That means that any 32-bit plugins built on the Netscape Plugin API will no longer function until they are updated for 64-bit systems. This update will be released in November, though an exact release date hasn’t been given yet. Because Chrome uses a silent auto-update mechanism, users won’t have to do anything special to get the update.

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Qualcomm employee said Apple’s 64-bit A7 chip was Spinal Tap moment

If Qualcomm seemed rather taken by surprise by Apple’s use of a 64-bit chip in a smartphone, first dismissing it as a gimmick and then hastily backtracking and announcing it would be making 64-bit smartphone chips itself, that’s because it was, says Dan Lyons in a nicely-written piece on HubSpot. The piece includes what has to be a strong contender for tech quote of the year:

The 64-bit Apple chip hit us in the gut,” says the Qualcomm employee. “Not just us, but everyone, really. We were slack-jawed, and stunned, and unprepared. It’s not that big a performance difference right now, since most current software won’t benefit. But in Spinal Tap terms it’s like, 32 more, and now everyone wants it.”

The reference is to a scene in the 1984 mockumentary This is Spinal Tap where the band proudly shows an amp that goes all the way up to 11, explaining that “it’s one louder.” What Qualcomm missed was that while 64-bit smartphone chips may be of limited immediate value, the A7 made for a compelling marketing sell, leaving other companies scrabbling to catch up.

Qualcomm has just created a 64-bit version of its Snapdragon SOC and expects to see it appearing in Android phones sometime in the second half of next year.

Apple asks developers to start submitting iPhone 5s-optimized 64-bit apps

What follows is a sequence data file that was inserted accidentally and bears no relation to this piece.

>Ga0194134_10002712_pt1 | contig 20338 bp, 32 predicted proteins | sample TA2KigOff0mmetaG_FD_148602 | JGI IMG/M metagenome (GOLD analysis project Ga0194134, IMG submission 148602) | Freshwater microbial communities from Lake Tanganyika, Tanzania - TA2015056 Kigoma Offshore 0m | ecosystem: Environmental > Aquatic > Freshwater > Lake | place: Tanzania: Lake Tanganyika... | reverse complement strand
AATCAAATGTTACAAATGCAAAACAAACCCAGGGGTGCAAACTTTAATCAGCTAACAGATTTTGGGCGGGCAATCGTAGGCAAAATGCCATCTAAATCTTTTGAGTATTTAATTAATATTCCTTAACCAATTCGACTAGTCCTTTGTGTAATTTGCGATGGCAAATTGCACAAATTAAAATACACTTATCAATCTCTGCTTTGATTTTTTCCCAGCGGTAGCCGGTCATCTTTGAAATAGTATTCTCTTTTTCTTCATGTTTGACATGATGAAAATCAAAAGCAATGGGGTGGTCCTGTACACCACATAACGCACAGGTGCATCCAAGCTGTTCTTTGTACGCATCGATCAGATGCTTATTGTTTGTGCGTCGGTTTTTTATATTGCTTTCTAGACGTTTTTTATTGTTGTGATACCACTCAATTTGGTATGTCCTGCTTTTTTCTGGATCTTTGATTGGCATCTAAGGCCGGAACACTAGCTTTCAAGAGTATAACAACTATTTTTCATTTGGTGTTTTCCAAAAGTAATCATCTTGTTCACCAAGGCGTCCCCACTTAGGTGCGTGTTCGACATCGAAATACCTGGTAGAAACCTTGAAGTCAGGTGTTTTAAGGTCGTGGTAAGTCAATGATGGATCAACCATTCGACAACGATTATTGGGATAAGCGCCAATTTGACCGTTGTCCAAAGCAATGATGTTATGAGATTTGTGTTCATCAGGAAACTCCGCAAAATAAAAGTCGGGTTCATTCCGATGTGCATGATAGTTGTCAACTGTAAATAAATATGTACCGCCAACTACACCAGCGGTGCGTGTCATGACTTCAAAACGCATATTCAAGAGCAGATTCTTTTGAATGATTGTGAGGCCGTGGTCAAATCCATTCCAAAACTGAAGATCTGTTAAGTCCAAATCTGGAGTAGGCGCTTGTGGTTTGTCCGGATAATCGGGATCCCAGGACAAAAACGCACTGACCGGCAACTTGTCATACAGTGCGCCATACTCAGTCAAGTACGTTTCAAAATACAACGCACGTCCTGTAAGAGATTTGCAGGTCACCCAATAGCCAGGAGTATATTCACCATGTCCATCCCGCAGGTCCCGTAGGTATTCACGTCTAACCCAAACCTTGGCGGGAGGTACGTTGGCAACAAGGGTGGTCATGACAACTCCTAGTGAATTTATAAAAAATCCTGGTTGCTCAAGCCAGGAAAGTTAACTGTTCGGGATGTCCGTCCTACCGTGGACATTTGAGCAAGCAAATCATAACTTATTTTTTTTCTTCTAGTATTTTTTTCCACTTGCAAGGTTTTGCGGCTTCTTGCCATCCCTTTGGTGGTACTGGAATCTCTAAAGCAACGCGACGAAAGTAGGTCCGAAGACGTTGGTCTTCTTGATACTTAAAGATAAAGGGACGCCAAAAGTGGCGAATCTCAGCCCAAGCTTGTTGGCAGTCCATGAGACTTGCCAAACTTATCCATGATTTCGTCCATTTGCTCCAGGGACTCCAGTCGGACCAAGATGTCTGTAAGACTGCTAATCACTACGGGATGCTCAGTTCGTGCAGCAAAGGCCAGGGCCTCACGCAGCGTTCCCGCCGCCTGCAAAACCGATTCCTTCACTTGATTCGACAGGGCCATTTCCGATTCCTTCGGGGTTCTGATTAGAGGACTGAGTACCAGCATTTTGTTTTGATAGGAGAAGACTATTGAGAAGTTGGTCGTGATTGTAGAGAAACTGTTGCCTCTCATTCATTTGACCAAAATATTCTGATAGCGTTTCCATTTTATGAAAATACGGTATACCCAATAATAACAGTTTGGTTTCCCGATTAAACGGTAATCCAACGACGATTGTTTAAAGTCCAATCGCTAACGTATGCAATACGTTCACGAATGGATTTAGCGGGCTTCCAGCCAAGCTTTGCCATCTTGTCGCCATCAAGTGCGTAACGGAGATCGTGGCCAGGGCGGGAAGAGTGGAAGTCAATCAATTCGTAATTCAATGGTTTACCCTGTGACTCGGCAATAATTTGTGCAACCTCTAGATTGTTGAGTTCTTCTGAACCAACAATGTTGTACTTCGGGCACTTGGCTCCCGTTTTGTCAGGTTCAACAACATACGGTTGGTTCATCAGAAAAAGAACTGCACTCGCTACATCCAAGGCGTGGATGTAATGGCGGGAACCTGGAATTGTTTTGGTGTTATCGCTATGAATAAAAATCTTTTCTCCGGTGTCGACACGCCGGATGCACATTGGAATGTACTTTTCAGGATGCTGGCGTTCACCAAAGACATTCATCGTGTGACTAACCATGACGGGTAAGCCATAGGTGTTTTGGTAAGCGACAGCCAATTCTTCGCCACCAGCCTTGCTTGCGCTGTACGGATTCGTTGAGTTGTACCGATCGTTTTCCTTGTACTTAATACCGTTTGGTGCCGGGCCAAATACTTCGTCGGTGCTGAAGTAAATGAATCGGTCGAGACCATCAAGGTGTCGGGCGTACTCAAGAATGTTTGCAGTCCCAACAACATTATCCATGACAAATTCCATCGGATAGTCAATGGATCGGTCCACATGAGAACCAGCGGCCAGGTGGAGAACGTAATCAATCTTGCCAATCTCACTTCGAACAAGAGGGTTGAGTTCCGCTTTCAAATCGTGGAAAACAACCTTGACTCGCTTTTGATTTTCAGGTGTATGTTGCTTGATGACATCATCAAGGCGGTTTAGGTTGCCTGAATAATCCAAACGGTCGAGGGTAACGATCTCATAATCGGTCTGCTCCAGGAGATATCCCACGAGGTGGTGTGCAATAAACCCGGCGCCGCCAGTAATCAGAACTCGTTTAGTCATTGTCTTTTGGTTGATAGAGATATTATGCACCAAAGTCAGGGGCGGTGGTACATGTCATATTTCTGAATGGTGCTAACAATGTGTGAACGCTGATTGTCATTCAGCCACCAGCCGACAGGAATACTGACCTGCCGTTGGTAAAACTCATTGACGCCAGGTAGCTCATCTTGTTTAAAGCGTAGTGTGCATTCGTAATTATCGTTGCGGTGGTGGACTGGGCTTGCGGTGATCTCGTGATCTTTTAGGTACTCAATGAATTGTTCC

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Ahead of the iPhone 5s’s launch later this week, Apple has put up a notice for developers to start submitting 64-bit compatible App Store apps. One of the iPhone 5s’s marquee features is a new 64-bit A7 processor that improves gaming and speed performance across the system and apps. Apple’s notice to developers:



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Apple said to have tested 64-bit ‘A7’ chips for iPhone 5S, 31% speed increases reported

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As Apple’s iPhone 5S event approaches, some new details about the new device’s internals are emerging. Clayton Morris has claimed on Twitter that the iPhone 5S’s A7 processor is “running at about 31% faster” than the iPhone 5’s A6 chip. The iPhone 5’s A6 chip is dual-core, and it seems like the iPhone 5S will also remain dual-core.

However, there could be a major differentiator: 64-bit. We’ve independently heard claims that some of the iPhone 5S internal prototypes include 64-bit processors.

It’s unclear if 64-bit will make the cut, but it’s been in testing. We’re told that the 64-bit processing will assist the A7 chip in making animations, transparencies, and other iOS 7 graphical effects appear much more smoothly than on existing iOS Devices…